stove

stove1
/stohv/, n., v., stoved, stoving.
n.
1. a portable or fixed apparatus that furnishes heat for warmth, cooking, etc., commonly using coal, oil, gas, wood, or electricity as a source of power.
2. a heated chamber or box for some special purpose, as a drying room or a kiln for firing pottery.
v.t.
3. to treat with or subject to heat, as in a stove.
[1425-75; (n.) late ME: sweat bath, heated room, prob. < MD, MLG, c. OE stofa, stofu heated room for bathing, OHG stuba (G Stube room; cf. BIERSTUBE), ON stofa; early Gmc borrowing < VL *extupa, *extupa ( > F étuve sweat room of a bath; cf. STEW1), n. deriv. of *extupare, *extufare to fill with vapor, equiv. to L ex- EX-1 + VL *-tufare < Gk týphein to raise smoke, smoke, akin to typhos fever (see TYPHUS); alternatively explained as a native Gmc base, borrowed into Rom (cf. IZBA); (v.) late ME stoven to subject to hot-air bath, deriv. of the n.]
stove2
/stohv/, v.
a pt. and pp. of stave.

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      device used for heating or cooking. The first of historical record was built in 1490 in Alsace, entirely of brick and tile, including the flue. The later Scandinavian stove had a tall, hollow iron flue containing iron baffles arranged to lengthen the travel of the escaping gases in order to extract maximum heat. The Russian stove had as many as six thick-walled masonry flues; it is still widely used in northern countries. The stove is often installed at the intersection of interior partition walls in such a manner that a portion of the stove and the flue is inside each of four rooms; a fire is maintained until the stove and flues are hot, and then the fire is extinguished and the flues closed, storing the heat.

      The first manufactured cast-iron stove was produced at Lynn, Mass., in 1642. This stove had no grates and was little more than a cast-iron box. About 1740 Benjamin Franklin (Franklin, Benjamin) invented the “Pennsylvania fireplace,” (Franklin stove) which incorporated the basic principles of the heating stove. The Franklin stove burned wood on a grate and had sliding doors that could be used to control the draft (flow of air) through it. Because the stove was relatively small, it could be installed in a large fireplace or used free-standing in the middle of a room by connecting it to a flue. The Franklin stove warmed farmhouses, city dwellings, and frontier cabins throughout North America. Its design influenced the potbellied stove, which was a familiar feature in some homes well into the 20th century. The first round cast-iron stoves with grates for cooking food on them were manufactured by Isaac Orr at Philadelphia, Pa., in 1800. The base-burning stove for burning anthracite coal was invented in 1833 by Jordan A. Mott.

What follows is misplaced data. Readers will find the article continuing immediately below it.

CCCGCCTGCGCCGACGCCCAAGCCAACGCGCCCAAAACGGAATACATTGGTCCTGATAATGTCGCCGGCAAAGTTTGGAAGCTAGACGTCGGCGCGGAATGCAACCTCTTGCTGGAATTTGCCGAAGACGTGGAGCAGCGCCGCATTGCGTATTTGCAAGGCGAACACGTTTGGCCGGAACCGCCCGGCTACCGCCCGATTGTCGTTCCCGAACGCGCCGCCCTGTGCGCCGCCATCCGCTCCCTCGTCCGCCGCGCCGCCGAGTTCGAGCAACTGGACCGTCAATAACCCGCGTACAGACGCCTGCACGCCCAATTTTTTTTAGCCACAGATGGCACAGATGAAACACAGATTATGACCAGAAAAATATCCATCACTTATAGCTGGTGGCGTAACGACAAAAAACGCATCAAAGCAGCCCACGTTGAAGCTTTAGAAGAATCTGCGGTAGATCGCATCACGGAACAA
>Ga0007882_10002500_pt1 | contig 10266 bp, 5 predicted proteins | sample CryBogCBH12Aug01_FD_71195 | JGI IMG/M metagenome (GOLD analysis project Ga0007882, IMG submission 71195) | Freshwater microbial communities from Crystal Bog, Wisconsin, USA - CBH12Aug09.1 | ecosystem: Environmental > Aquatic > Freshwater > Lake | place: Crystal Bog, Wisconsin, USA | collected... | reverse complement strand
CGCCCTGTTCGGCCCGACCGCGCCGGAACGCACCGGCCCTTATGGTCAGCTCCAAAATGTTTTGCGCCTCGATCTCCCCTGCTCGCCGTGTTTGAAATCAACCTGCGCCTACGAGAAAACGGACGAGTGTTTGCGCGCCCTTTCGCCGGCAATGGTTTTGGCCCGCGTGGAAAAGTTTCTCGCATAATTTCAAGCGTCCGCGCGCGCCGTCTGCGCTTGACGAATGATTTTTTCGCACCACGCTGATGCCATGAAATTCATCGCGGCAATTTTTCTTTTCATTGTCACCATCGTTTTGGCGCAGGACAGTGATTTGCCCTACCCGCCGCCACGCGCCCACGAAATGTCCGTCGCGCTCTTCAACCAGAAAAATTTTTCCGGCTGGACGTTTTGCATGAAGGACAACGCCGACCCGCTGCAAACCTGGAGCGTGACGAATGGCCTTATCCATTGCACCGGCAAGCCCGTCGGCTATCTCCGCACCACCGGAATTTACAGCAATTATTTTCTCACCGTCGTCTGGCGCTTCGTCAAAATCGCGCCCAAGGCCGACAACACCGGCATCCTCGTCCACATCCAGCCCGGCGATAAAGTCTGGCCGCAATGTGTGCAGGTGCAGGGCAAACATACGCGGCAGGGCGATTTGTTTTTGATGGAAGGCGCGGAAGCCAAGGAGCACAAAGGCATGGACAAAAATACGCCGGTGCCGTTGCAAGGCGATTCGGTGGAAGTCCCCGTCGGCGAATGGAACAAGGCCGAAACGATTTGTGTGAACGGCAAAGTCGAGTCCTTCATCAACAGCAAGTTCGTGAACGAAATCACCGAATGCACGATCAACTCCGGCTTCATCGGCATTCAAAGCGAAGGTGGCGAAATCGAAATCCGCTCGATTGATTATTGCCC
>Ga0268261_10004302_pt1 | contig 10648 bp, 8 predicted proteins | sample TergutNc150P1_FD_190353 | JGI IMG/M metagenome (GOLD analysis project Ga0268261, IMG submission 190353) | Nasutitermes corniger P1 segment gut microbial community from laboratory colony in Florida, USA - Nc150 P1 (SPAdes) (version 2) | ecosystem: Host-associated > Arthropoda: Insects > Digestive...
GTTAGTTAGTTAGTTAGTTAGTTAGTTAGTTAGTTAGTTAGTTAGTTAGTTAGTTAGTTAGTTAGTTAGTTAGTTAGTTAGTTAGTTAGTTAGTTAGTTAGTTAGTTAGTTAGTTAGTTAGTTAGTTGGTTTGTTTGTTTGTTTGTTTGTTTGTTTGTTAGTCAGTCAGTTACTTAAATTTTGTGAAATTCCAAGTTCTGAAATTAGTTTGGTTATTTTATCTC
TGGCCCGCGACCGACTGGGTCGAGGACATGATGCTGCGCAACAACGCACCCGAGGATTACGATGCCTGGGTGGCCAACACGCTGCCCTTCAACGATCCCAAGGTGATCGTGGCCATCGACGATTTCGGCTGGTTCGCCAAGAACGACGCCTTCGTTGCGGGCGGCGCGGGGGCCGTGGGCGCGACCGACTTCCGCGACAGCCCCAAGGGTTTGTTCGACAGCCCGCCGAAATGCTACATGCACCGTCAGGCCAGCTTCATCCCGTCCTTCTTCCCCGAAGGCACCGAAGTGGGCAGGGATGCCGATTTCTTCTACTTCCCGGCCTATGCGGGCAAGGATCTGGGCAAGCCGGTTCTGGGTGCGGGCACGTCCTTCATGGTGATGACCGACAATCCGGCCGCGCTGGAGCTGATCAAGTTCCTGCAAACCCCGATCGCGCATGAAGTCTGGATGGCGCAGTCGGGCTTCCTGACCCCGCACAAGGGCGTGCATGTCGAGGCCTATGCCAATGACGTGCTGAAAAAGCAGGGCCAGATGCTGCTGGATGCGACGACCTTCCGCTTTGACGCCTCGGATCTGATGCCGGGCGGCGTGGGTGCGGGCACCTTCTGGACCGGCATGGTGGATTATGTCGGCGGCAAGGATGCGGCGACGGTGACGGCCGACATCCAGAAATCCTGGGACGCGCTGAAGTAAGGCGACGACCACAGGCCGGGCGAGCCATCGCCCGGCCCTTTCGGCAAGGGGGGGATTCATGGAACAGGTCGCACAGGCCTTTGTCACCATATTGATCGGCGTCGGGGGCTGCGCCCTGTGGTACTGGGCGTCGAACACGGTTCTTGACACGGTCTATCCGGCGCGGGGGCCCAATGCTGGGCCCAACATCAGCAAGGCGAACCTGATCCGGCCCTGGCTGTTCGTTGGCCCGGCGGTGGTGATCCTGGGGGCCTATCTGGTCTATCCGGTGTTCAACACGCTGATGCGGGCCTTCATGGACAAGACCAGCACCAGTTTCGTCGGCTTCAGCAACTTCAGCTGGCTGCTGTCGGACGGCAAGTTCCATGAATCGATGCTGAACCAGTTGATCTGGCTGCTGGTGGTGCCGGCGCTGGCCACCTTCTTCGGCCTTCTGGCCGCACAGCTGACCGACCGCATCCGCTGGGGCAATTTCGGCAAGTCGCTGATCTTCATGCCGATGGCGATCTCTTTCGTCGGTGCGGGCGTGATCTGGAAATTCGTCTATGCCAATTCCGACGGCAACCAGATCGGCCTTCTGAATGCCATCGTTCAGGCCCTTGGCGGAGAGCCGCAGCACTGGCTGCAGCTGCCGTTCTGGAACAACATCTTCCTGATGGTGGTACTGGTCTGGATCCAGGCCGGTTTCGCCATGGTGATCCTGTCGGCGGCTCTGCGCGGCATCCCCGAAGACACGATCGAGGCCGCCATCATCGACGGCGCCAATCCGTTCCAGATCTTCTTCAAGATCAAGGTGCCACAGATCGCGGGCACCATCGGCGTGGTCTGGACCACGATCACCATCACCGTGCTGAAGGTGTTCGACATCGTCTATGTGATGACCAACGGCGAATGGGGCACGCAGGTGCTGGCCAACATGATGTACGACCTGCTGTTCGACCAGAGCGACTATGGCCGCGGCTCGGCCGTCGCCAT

Cooking became the predominant function of stoves in the 20th century as central heating became the norm in the developed world. Iron cooking stoves using wood, charcoal, or coal tended to radiate large amounts of heat that made the kitchen unpleasantly hot during the summertime, however. In the 20th century they were replaced by steel ranges or ovens that are heated by natural gas or electricity.

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Universalium. 2010.

Look at other dictionaries:

  • Stove — Stove, n. [D. stoof a foot stove, originally, a heated room, a room for a bath; akin to G. stube room, OHG. stuba a heated room, AS. stofe, Icel. stofa a room, bathing room, Sw. stufva, stuga, a room, Dan. stue; of unknown origin. Cf. {Estufa},… …   The Collaborative International Dictionary of English

  • Stove — Stove, v. t. [imp. & p. p. {Stoved}; p. pr. & vb. n. {Stoving}.] 1. To keep warm, in a house or room, by artificial heat; as, to stove orange trees. Bacon. [1913 Webster] 2. To heat or dry, as in a stove; as, to stove feathers. [1913 Webster] …   The Collaborative International Dictionary of English

  • Stöve — ist der Familienname von: Betty Stöve (* 1945), ehemalige niederländische Tennisspielerin Willi Stöve (1860–1931), Unternehmer und Mitglied des Deutschen Reichstags Diese Seite ist eine Begriffsklärung zur Unterscheidung mehr …   Deutsch Wikipedia

  • stove — (n.) mid 15c., heated room, bath room, from M.L.G. or M.Du. stove, both meaning heated room, which was the original sense in English; a general West Germanic word (Cf. O.E. stofa bath room, Ger. Stube sitting room ) of uncertain relationship to… …   Etymology dictionary

  • stove — [n] range; furnace boiler, convection oven, cooker, electric stove, heater, kiln, microwave, oven, toaster oven, warmer, wood stove; concept 463 …   New thesaurus

  • Stove — (st[=o]v), imp. of {Stave}. [1913 Webster] …   The Collaborative International Dictionary of English

  • Stove — bezeichnet einen Ortsteil der Gemeinde Boiensdorf im Landkreis Nordwestmecklenburg in Mecklenburg Vorpommern einen Ortsteil der Gemeinde Carlow im Landkreis Nordwestmecklenburg in Mecklenburg Vorpommern einen Ortsteil der Gemeinde Drage im… …   Deutsch Wikipedia

  • stovė — stovė̃ sf. 1. stovykla, stova: Karalius buvo savo stovę paėmęs ant kalno J.Šliūp. 2. KlK32,43 atverstinės apykaklės apatinė dalis …   Dictionary of the Lithuanian Language

  • stove — [1] ► NOUN ▪ an apparatus for cooking or heating that operates by burning fuel or using electricity. ORIGIN Dutch or Low German …   English terms dictionary

  • stove — stove1 [stōv] n. [ME < MDu, heated room, akin to Ger stube, sitting room, OE stofa, hot air bath < early borrowing < VL * extufa, back form. < * extufare, to steam, STEW1] 1. an apparatus using fuel or electricity for heating a room,… …   English World dictionary

  • Stove — A stove is an enclosed heated space. The term is commonly taken to mean an enclosed space in which fuel is burned to provide heating, either to heat the space in which the stove is situated or to heat the stove itself, and items placed on it, for …   Wikipedia

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